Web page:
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There’s this music review guy Anthony Fantano who runs a surround-sound sweatshop called The Needle Drop. His byline is ‘Home of the Internet’s Busiest Music Nerd’ and man does the Busiest business seem to be booming. The industry boasts copious product alright (and we’ve barely dropped the needle on desktop Audacity warriors and basement Reverbnation wannabes). Yes, the air is abuzz with the sounds of anything but silence. Anthony meets the commercial end of this onslaught head-on, though hardly note for note, popping out sometimes three review videos a day, all available on YouTube. Even then, he’s barely scraping the surface of orchestrated sound wave.


As some radio promoter explained to me a lifetime ago in the ‘90s, the average station received 100 unsolicited CDs daily. Assuming an average CD length of 40 minutes, each listening day (without bathroom breaks) would need to pack in 67 hours of cocked ear. Hmm, no wonder Fantano’s so busy. (In an earlier PopMatters article, I examined how YouTube long ago shattered all earthly notions of viewer attendance records.)


Enter the radio promoter. Applying a critical filter to a torrent of tunes, he put a human face to a widget in hand, schmoozing the station manager: ‘Bob, you should really take a listen to this one.’ Even in the best filtration systems, to quote Hunter S. Thompson, scum also rises. Before you could say badda-bing, payola was born. The greased palm minted more ‘legendary acts’ than anyone will ever admit to. Then there’s the shocking malleability of the average bear to consider. I hate to burst our affinities, but we don’t listen to what we like so much as we form likes for what we are made to listen to with numbing regularity. Nickelback is the sonic analog of the Chinese water torture. Oh the horror. Some seedy guy in a backroom is often the Prime Mover of what really moves us. There’s no use washing your ears out with soap. They’ll still feel dirty.


Anthony Fantano is an earnest drum major amidst the cacophony, by parts funny, clever enough, but mostly frenetic. He’s that head-down guy on the assembly line in Modern Times to the left of the Tramp and the burly fellow. Having internalized the tempo, he’s getting the job done. The foreman can expect no trouble from Anthony. He’s a diligent worker, keeps to himself, and handles the product efficiently. Without useful soldiers like him in the supply chain, the product would just stack up.


Still, I often wonder how Fantano listens to music. Does he savor it… perhaps even steal a second listen after a long hard day at the factory? Fantano works hand-in-glove with market forces. Where’s the soul in that? He is not so much a critic as a Consumer Reports appendage to the buying impulse. He chews through music like half-chewed gum. In his videos, he’s also a fan of the Godard jump-cut. Everything about Fantano screams hurry . In his haste he imparts the sense that all that preoccupies his ears is an incidental consumable. He’s shopping for socks and underwear but with and for his ears. He tramples art to elevate commoditized sound. Hear today, gone tomorrow. Hey, rapid fire delivery is a valid niche and Fantano does it well. It’s okay to enjoy a quick snack before the main snack. But when does dinner arrive? Give me something that sticks to my ribs or you can have my iPod and the Nickelback it rode in on.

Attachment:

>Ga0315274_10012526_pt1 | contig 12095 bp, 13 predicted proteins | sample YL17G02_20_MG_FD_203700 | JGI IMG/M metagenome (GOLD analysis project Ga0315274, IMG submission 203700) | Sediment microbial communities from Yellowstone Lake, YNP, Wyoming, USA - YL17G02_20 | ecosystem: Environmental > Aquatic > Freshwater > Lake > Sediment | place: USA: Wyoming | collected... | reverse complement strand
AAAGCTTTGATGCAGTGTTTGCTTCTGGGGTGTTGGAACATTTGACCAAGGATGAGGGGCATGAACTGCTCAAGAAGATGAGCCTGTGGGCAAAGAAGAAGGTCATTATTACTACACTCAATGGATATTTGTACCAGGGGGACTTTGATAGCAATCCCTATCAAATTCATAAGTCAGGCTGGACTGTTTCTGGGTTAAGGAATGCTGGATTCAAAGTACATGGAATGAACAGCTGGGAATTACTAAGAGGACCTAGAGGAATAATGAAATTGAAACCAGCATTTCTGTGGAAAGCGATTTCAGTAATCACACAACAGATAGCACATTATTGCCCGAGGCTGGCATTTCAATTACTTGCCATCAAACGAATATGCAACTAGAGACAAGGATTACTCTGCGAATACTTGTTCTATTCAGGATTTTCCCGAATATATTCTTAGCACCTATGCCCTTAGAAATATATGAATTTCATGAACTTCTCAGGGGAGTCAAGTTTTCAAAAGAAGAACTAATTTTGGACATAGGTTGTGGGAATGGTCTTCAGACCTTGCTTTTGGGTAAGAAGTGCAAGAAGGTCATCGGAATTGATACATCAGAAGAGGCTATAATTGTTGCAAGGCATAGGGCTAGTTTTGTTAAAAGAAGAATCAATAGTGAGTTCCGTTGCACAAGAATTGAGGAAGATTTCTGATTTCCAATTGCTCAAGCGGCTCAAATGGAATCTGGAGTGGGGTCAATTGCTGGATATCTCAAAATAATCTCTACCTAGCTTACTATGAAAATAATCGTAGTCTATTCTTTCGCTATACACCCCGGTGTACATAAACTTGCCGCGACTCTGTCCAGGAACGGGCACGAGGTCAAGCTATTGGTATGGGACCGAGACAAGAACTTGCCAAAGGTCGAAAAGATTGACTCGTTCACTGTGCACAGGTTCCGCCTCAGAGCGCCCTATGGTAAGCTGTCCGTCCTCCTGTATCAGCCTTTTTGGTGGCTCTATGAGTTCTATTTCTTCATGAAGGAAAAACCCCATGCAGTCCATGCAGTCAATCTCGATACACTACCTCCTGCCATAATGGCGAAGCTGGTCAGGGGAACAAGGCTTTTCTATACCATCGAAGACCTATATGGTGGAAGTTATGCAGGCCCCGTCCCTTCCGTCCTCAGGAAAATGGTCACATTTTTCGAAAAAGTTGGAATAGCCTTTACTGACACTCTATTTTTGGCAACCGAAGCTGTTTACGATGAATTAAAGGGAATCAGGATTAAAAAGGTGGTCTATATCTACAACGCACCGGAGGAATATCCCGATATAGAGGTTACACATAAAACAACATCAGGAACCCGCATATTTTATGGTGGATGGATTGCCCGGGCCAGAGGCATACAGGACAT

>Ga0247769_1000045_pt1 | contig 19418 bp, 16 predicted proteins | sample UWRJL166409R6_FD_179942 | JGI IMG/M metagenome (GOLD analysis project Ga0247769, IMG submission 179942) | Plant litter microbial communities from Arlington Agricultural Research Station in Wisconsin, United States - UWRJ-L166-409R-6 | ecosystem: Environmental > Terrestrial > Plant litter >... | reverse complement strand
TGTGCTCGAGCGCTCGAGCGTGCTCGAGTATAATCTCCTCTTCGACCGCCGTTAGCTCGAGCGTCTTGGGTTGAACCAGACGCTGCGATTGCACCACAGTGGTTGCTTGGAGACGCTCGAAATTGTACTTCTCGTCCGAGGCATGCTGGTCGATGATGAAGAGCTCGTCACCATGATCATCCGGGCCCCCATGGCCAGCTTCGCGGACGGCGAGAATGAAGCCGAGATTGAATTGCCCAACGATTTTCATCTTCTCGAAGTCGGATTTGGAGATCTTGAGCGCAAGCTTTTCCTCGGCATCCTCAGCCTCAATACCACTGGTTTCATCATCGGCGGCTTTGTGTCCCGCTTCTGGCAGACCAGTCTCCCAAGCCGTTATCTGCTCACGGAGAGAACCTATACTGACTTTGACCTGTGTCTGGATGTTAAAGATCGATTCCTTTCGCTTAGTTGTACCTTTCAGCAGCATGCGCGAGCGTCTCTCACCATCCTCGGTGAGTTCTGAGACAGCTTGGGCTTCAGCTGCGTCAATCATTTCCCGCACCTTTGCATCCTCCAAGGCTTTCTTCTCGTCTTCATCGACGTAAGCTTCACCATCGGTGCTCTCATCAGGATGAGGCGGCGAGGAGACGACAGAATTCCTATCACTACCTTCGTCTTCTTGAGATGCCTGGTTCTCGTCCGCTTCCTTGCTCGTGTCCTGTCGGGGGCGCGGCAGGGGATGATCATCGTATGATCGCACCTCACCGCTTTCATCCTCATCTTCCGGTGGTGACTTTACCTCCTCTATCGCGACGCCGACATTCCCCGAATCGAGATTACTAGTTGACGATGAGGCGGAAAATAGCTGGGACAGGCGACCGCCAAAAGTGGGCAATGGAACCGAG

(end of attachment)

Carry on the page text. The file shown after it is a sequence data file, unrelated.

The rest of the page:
The world runs on uncomplaining cogs in company wheels. Then there’s the contrarian fly that must dive-bomb the ointment just to discover what Eliot’s still-point is all about. Essayist Andrew Grossman is one of the better-kept secrets in writing today because he makes no secret of thinking out loud with his prose. A more than ten-year veteran of the respected Bright Lights Film Journal and with a host of film anthology appearances to his name, Grossman avoids film school language like the plague. Theory is so dreary. Tell us how you really feel. Better yet, tell us how you really think. We’ll divvy up bumper stickers later.


No great friend of Orwell’s brevity, efficiency for efficiency’s sake or getting to the point like some cud-chewing, cogitative machine, this guy chooses instead to really write and that’s not always the shortest way home. Thus, if you don’t have the time or one of your other eight multitasked screens is clamoring for your divided, depreciated attention, he may not be the writer for you. Don’t read him by all means. But don’t blame him for your not reading him. It would be the worst kind of transference to make Andrew the scapegoat for our indolence. When will the slothful claim the low arc of their derelictions? Must television do everything?


But that’s Andrew too, forever ending paragraphs with rhetorical questions, a technique that politely guides the reader from one corollary-insight to the next. There must always be a breadcrumb trail. Even as the crows obliterate the narrative thread by dusk, the writer pretends a way through. In the hands of a less erudite scribe, this Socratic technique would immediately be sanctioned as patronizing, coyly polemical and fraught with sandal burn. But Andrew is too smart and too wise to machinate narrow polemics. Without great fanfare, he assumes the lead. Readers will acquiesce to being led once the writer has demonstrated intellectual forthrightness. Grossman has proven himself to be an honest broker. Reader suspicions are wisely suspended.


There is so much going on in this introductory paragraph (from ‘When the World Was Wide(r): A Requiem for PBS’): New Left-Marcusian wariness, deceptive depths, broadening shallows, insensate waders, poisoned waters, misread tides, unquenched thirsts, thirsts hell-bent on cessation, honest skepticism over silly notions of a priori purity. The ambitions are Nietzschean, a geometric starburst as opposed to the neat, linear bullet-fodder routinely found on corporate Powerpoint presentations. We should expect much more from our culture thinkers than we do our marketing managers. And shouldn’t some realms be preserved from the ordering protocols of commercial speech? The antithesis of Fantano, Grossman writes againstthe efficiency curve. We are rewarded with fruitful difficulty. This paragraph is a quantum exercise in breaking out all over: